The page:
“Giving guidance and helping my leaders in GM University is the most critical [part of my job]. Whenever I’m here, I try to be as accessible as I can for anyone who needs me. It’s the same thing when I go overseas. Typically, every week, I am interfacing with direct reports, whether they’re here or any other place in the world.
“I regularly talk with all levels of the organization,” she added. “I need to sense and respond to what’s going on through the entire organization. I need to have the pulse of General Motors, from the new hires all the way up to the chairman. I interface with the top leadership of the company, as well as my peers around the world in global HR.”
To improve the business’ position in the automotive industry, GM University has sought to form strategic academic partnerships. One recent example is the relationship it established with the University of Michigan. Through that collaboration, GM developed a customized master’s of engineering degree in energy systems engineering, which Alexander said will help the company in its research and development efforts around electric-powered vehicles.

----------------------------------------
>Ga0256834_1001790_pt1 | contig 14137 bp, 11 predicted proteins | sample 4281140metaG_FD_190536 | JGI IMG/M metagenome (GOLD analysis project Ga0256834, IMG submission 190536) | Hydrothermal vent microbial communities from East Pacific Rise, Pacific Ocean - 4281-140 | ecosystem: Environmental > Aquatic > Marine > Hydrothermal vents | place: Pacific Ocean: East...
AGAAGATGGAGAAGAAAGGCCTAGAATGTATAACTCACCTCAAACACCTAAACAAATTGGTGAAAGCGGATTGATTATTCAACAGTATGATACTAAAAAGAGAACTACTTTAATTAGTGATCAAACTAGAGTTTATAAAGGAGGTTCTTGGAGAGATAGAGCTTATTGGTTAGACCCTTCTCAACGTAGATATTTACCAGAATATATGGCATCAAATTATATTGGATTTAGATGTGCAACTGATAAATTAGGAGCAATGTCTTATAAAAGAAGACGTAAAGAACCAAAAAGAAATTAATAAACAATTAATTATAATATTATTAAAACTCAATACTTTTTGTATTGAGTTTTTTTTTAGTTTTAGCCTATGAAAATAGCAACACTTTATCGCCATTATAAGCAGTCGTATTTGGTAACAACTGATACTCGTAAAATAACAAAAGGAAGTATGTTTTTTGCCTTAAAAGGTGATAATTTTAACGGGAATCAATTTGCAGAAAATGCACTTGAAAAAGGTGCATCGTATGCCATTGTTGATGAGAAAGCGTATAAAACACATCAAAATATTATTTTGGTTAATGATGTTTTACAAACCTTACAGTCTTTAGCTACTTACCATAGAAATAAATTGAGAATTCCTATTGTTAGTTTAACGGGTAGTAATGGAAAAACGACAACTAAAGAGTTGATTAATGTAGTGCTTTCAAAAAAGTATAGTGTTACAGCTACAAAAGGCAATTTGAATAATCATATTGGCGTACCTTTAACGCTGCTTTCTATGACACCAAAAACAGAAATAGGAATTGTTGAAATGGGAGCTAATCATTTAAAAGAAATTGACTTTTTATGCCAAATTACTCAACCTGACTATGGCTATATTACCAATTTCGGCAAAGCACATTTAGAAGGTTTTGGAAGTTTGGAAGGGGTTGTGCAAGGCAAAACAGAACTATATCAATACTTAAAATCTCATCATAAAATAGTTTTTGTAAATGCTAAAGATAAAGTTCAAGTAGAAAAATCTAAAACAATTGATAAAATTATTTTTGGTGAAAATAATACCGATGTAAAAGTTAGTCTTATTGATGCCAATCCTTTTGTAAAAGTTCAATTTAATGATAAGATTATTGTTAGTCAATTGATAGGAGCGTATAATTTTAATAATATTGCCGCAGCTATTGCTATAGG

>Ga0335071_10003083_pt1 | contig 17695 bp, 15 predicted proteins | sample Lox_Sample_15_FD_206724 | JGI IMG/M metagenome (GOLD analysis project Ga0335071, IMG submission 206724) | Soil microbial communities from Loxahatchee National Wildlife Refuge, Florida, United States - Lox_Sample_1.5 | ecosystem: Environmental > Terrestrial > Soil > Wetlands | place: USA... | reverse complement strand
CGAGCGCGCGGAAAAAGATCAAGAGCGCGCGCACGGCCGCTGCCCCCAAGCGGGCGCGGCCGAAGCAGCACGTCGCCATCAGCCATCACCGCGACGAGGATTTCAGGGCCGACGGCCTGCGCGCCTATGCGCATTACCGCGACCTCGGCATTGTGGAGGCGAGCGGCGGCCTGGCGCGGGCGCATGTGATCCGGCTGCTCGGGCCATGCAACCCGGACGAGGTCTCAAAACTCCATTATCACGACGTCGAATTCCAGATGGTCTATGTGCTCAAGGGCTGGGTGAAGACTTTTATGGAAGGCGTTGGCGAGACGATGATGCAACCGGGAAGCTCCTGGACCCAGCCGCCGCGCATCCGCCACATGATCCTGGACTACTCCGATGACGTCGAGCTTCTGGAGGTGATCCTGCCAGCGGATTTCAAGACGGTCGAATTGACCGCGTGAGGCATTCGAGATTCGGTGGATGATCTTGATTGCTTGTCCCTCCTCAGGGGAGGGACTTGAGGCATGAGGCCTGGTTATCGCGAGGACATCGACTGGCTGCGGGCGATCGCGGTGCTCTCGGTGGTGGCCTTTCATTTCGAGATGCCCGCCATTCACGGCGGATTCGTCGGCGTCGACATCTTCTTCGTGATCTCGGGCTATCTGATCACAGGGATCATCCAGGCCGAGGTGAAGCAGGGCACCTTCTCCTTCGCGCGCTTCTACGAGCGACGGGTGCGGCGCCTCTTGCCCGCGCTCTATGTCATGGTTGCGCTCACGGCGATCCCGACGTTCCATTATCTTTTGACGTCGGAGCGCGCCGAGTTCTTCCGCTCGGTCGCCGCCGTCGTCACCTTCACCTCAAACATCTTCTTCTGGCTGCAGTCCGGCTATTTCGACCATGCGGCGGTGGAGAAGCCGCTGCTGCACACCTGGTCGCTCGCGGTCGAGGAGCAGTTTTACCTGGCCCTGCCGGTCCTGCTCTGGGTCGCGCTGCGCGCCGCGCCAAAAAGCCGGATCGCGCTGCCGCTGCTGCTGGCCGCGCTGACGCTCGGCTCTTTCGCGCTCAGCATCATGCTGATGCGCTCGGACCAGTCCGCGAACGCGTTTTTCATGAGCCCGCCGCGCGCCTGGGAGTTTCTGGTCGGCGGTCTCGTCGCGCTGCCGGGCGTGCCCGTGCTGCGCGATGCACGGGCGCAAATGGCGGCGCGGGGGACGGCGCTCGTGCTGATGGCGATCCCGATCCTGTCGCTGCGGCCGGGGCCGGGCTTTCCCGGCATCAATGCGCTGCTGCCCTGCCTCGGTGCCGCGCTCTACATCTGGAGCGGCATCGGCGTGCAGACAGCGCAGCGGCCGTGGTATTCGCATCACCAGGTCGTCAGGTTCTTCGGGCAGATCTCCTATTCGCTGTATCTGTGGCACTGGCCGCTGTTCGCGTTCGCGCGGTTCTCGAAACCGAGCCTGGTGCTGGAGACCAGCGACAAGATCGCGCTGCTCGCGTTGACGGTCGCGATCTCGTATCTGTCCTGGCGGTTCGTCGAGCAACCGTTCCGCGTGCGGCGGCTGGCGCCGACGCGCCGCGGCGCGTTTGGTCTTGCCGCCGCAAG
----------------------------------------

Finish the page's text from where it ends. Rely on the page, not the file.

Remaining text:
“We are becoming the leader in the electric vehicle field and the advanced propulsion technology field,” she said. “To be able to produce this curriculum in half the time that we normally do and deliver this kind of program with the University of Michigan is exciting. It’s being championed by our senior vice president of manufacturing and our vice president of engineering.”
Additionally, she’s focused on a future that includes robust m-learning, due to its speedy, cost-effective and convenient delivery.
“I want to get learning into people’s palms. We’re not there yet, but it’s surely in my vision to stream video into handheld devices so we can be 24×7. I can see that vision, and I want it today. It’s not quite there yet, but I can taste it.”